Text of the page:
Whilst this three part was initially engrossing, I later found it to be too long and somewhat disappointing.

Incidentally, BBC Entertainment are once again showing the early episodes of the DCI Banks dramatisations. 'Playing with fire' was very annoying, but 'Friend of the devil' played fairly close to the source material - although why give the story away in the very first scene. Otherwise, my original criticisms are still valid: age has not mellowed me.

Tuesday, August 23, 2016


A mention of this non-essential amino acid in a recent blog by Jeff Duntemann sparked my interest: his blog linked to this article, which mainly discusses theanine in conjunction with caffeine. Another site - apparently written by a teenager who doesn't know the word "you" (too much Prince) makes all kinds of claims. After some research, it seems that theanine is quite well known in life-style circles but hasn't made the leap to front page news, despite the fact that it appears to have hard proof about its positive effects on the human body.

As far as I can establish, l-theanine (the d-enantiometer appears, like many organic compounds, to be less active), a natural compound isolated from green tea, appears to increase the occurrence of alpha waves in the brain, leading to relaxation, and helps with anxiety, blood pressure control, mood, and cognition (wikipedia). I certainly don't have a problem with cognition and I'm not normally anxious, but it seems that this supplement can make a difference to my life. Other abilities which have been attributed to theanine are a reduction in headaches and in perennial colds; basically it seems that it can generally improve one's well being and reduce all manner of irritants. As someone who suffers from these mild complaints, any improvement will be greatly appreciated.

One of the articles which I read mentions suppliers; one of these is Solgar, which to the best of my knowledge is an Israeli company (there are shelves devoted to Solgar products in the food supplement section of the local pharmacy). I couldn't find theanine on those shelves, and discovered that Solgar don't market the supplement in Israel. No matter; I found a supplier in America who ships the Solgar product to Israel, and about ten days after ordering, a bottle of 60 capsules, each 200mg, arrived here. The cost was a mere $26 plus $4 shipping; a local company is selling imported capsules here at at least twice the price, but they have run out of stock.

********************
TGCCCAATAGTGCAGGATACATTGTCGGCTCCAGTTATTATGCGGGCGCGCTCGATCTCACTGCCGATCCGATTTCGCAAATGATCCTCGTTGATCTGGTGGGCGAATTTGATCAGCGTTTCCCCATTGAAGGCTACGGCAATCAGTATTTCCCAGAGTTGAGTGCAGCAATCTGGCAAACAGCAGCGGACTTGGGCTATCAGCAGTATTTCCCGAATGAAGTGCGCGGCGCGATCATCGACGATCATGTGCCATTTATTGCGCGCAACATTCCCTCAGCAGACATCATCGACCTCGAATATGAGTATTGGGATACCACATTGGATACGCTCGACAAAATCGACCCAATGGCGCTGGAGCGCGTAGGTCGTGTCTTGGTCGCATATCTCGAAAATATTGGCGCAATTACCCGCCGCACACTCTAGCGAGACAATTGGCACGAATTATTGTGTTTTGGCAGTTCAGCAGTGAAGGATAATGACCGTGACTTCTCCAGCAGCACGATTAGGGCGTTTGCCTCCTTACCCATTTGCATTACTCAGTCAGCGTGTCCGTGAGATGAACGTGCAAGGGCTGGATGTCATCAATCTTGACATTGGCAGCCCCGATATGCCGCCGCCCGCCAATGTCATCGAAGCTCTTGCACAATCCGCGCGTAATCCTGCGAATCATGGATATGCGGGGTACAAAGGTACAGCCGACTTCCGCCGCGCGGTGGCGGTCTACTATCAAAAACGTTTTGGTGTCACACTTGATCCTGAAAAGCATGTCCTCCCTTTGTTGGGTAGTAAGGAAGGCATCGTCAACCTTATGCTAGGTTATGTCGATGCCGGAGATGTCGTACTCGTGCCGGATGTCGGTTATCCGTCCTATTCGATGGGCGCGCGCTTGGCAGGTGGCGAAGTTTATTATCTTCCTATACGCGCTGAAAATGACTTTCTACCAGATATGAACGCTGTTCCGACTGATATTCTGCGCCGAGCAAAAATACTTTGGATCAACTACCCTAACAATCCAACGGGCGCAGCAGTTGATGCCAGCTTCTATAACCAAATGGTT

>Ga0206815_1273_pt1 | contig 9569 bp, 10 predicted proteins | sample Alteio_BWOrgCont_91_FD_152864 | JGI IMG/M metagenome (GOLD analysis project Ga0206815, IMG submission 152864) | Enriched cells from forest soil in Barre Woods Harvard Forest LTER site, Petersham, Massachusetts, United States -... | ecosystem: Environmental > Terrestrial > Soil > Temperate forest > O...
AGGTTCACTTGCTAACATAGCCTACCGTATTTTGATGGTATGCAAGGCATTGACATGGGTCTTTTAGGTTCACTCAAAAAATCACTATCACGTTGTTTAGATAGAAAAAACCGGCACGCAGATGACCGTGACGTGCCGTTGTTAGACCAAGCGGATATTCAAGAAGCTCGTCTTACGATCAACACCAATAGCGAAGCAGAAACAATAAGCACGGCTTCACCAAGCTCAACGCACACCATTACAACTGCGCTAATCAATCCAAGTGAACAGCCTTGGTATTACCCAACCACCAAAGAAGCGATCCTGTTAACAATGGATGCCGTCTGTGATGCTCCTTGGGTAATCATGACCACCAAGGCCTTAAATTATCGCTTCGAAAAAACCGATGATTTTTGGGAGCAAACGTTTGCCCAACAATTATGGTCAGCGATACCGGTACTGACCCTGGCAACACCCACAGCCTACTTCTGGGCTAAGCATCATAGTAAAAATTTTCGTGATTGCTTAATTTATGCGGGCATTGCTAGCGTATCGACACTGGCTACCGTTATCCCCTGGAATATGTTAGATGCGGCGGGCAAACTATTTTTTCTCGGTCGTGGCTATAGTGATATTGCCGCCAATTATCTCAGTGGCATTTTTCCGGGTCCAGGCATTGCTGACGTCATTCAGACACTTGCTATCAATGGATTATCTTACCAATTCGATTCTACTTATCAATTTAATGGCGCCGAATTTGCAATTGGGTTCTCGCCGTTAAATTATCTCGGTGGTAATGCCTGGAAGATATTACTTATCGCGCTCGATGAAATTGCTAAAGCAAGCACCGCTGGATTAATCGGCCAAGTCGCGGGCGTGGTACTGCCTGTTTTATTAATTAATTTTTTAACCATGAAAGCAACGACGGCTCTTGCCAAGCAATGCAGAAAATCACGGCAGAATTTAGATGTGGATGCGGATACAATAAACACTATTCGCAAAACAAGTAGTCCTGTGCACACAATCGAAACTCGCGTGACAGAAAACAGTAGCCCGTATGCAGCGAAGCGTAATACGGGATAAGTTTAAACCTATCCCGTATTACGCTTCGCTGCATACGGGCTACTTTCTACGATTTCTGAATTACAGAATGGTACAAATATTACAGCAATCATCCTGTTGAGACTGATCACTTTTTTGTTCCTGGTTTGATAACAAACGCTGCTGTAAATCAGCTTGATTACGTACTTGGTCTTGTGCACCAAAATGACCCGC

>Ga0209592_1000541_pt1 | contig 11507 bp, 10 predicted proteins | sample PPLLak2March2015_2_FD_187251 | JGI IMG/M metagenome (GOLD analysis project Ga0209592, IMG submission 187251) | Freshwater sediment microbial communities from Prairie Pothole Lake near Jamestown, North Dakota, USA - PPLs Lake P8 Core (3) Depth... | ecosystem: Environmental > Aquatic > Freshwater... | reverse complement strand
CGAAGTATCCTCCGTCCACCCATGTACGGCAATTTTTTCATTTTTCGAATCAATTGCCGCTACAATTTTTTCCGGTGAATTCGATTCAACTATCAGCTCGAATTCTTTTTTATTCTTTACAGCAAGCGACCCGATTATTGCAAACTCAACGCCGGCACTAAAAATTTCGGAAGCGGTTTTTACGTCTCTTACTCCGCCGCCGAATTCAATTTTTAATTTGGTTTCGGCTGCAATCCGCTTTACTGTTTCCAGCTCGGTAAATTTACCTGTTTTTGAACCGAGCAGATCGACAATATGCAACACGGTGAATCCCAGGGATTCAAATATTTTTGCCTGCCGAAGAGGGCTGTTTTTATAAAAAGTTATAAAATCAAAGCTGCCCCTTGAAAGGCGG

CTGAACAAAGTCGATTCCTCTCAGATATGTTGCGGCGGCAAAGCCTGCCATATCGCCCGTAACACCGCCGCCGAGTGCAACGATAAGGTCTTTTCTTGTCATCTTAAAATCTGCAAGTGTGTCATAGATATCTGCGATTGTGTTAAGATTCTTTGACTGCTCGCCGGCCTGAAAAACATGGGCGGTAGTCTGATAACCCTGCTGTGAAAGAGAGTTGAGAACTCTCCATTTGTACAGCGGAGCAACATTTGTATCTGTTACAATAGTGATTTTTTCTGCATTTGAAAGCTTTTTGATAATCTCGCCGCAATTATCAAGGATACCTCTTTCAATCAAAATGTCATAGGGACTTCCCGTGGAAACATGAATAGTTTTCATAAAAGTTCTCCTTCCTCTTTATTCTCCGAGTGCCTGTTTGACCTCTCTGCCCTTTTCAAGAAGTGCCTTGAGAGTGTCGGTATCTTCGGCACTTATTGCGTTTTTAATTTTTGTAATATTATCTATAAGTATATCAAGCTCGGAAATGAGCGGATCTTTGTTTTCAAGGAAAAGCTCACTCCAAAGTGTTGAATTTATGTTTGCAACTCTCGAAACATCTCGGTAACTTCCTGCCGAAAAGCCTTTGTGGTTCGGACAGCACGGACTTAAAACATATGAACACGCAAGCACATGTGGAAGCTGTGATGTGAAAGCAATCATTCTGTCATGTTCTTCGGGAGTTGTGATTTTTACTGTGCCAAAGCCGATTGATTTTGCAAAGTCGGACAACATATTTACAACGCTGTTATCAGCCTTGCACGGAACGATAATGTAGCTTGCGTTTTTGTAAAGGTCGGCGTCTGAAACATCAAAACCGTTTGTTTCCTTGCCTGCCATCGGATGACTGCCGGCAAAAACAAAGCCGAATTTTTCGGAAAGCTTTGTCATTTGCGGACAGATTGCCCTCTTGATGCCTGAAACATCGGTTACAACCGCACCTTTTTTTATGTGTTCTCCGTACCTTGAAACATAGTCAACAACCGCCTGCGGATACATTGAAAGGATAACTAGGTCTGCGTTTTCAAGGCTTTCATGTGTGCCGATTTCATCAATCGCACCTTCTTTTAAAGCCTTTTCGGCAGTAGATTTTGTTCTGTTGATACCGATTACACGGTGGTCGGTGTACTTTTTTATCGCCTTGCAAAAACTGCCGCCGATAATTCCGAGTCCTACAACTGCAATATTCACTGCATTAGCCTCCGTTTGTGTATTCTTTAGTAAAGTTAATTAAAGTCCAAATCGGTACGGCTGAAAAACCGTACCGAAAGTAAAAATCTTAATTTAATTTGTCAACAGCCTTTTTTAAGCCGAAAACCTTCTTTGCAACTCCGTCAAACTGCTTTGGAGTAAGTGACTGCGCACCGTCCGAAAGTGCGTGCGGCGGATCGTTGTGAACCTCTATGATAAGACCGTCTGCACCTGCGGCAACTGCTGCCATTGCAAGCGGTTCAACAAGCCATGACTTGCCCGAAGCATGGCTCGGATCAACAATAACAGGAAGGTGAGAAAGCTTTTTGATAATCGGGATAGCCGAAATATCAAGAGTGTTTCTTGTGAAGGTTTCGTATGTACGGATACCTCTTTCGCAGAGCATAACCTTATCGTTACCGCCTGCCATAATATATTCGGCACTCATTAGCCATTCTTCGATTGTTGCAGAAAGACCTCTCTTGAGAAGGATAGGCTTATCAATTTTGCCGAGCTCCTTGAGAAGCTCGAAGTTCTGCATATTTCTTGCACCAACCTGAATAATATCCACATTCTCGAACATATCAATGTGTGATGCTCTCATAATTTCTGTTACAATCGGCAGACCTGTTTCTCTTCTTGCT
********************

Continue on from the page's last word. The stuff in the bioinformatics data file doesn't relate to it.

As at the moment I'm interested in improving the quality of my sleep, I have been taking one capsule about an hour before going to bed. Here are my notes:
  • Friday: first capsule. Very intense dreams during the night. I awoke with a slight headache.
  • Saturday: woke at about midnight in an attempt to free myself from a 'dream loop', in which I dream about the same thing over and over again. Sleep through till the alarm at 5:30. Again, a slight headache.
  • Sunday: nothing special about the dreams. I awoke feeling refreshed, no mild headache. It seems that the remark which I read  about the body needing to adapt to the new stimulus is true: I am adapting and now the theanine is doing what it is supposed to do.
  • Monday: no apparent effect
The scientist in me is pleased that there are three measures which I can use to establish whether theanine has a positive effect on me; two of these - blood pressure and weight - are fairly weak measures as they can be affected by many factors, but one - sleep apnea - is easily measured and should be a very good test of whether the quality of my sleep is improving. Sleep quality is considered to be very important with regard to general health, and all the good things which theanine is supposed to promote - lowered blood pressure, reduced weight, higher immunity to viral infections - all derive from improved sleep quality.